Journal Article

Light availability and photosynthesis of <i>Pseudotsuga menziesii</i> seedlings grown in the open and in the forest understory

Han Y. H. Chen and Karel Klinka

in Tree Physiology

Volume 17, issue 1, pages 23-29
Published in print January 1997 | ISSN: 0829-318X
Published online January 1997 | e-ISSN: 1758-4469 | DOI:
Light availability and photosynthesis of Pseudotsuga menziesii seedlings grown in the open and in the forest understory

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The light environment, photosynthetic dynamics and steady-state net photosynthetic rates of lateral branch shoots of Pseudotsuga menziesii var. glauca (Beissn.) Franco seedlings growing in the open and in the forest understory were investigated in situ. Mean incident photosynthetic photon flux density (PPFD) was 702.5 μmol m−2 s−1 on open-grown branches and 52.0 μmol m−2 s−1 on understory-grown branches. Mean daily durations of PPFD greater than 500, 200, and 50 μmol m−2 s−1 were 8.5, 31.5, and 270.3 min, respectively, on understory-grown branches, and 559.1, 700.7, and 803.3 min, respectively, on open-grown branches. Sunflecks accounted for 32.4% of total daily photosynthetically active radiation incident on understory branches. Following 10 min at a PPFD of 50 μmol m−2 s−1, the induction time required for net photosysnthesis to reach 50 and 90% of steady-state rates was shorter at a PPFD of 200 than at a PPFD of 500 μmol m−2 s−1 and shorter in understory-grown branches than in open-grown branches. On a leaf area basis, dark respiration rates of understory-grown branches were lower and net photosynthetic rates were higher than those of open-grown branches exposed to low PPFD. However, at high PPFDs, understory-grown branches had lower photosynthetic rates than open-grown branches. When measurements were expressed on a leaf dry mass basis, there was no difference in dark respiration rates between understory branches and open-grown branches, but net photosynthetic rates of understory branches were equal to or higher than those of open-grown branches at all PPFDs.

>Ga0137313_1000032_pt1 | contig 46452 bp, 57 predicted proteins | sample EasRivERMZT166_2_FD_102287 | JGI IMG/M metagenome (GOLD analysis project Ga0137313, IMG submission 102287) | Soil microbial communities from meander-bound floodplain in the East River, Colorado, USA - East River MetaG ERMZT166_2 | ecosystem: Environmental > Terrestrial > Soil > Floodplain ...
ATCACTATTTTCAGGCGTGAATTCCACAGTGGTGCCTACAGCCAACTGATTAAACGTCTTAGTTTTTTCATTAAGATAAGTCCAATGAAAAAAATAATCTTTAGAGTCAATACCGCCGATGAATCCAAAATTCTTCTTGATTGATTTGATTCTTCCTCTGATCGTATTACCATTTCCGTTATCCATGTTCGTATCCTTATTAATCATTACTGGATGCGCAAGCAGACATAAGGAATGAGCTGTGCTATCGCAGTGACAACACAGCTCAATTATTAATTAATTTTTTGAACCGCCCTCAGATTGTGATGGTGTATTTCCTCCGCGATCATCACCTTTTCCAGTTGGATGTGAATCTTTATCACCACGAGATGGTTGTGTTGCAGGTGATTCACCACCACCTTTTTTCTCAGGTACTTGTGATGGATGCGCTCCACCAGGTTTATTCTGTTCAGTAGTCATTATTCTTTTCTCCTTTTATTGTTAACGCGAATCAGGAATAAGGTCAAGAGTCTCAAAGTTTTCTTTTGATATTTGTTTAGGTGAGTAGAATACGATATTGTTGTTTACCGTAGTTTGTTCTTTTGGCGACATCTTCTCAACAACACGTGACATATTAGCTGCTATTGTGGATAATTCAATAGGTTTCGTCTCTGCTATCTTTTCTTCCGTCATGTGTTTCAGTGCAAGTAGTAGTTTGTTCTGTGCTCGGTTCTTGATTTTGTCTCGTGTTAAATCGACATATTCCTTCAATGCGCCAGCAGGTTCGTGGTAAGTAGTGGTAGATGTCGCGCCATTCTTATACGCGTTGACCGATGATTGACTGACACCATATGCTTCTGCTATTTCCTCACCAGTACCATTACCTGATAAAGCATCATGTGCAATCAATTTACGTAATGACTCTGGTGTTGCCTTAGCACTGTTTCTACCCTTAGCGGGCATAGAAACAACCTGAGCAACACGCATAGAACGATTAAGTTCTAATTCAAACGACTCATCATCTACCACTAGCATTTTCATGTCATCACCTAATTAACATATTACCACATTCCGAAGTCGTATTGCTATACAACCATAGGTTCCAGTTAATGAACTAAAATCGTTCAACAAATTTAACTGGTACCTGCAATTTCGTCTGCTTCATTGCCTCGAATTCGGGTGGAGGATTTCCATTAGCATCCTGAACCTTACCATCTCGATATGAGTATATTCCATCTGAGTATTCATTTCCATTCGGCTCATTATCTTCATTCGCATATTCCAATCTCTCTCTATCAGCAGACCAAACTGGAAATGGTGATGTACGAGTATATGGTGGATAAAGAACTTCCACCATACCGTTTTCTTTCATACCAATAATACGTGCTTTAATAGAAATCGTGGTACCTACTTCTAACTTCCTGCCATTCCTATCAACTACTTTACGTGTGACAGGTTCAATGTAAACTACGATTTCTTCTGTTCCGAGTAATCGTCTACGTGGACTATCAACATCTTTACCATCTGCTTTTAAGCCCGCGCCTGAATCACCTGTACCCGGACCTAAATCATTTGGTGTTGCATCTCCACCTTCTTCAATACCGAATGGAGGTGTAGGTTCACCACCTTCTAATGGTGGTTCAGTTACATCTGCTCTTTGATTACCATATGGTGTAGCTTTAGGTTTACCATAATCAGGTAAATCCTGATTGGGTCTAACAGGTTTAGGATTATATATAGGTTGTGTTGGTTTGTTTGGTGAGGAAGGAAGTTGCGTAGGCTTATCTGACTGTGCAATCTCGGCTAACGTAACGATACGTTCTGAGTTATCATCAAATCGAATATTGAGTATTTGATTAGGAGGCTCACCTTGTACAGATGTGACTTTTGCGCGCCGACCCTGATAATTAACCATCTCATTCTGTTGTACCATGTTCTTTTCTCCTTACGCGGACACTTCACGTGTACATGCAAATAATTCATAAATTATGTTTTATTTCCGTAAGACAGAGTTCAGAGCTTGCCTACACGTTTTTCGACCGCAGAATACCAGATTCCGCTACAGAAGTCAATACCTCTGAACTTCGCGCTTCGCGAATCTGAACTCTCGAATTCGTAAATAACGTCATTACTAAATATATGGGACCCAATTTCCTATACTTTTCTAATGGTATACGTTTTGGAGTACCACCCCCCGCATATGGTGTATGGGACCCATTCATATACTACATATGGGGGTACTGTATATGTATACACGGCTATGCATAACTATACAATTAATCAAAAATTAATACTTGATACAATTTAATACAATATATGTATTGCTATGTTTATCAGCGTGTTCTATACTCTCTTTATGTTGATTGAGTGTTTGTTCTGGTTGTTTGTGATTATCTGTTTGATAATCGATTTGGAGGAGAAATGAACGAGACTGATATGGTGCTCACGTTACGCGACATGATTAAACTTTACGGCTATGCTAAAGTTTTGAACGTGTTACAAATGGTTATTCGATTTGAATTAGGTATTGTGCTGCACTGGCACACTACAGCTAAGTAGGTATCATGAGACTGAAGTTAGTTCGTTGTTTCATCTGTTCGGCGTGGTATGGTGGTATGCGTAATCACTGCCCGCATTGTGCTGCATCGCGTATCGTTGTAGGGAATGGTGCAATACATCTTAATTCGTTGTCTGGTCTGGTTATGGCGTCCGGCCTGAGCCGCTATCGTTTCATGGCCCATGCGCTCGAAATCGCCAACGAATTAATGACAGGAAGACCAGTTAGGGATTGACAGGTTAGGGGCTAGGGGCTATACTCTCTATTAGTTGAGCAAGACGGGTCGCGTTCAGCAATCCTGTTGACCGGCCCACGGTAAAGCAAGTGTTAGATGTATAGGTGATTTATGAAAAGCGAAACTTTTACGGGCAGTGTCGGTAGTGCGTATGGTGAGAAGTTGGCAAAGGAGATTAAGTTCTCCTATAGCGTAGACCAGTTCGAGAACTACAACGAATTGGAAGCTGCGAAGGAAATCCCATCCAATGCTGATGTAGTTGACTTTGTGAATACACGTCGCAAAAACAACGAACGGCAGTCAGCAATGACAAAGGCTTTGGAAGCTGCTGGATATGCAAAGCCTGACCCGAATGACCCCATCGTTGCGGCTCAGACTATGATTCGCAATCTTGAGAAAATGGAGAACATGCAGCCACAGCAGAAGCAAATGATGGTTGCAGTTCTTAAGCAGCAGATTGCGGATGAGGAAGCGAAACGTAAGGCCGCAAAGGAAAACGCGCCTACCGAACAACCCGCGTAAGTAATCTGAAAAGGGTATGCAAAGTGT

Keywords: dark respiration; light acclimation; net photosynthesis; photosynthetic induction; sunflecks

Journal Article.  0 words. 

Subjects: Plant Sciences and Forestry

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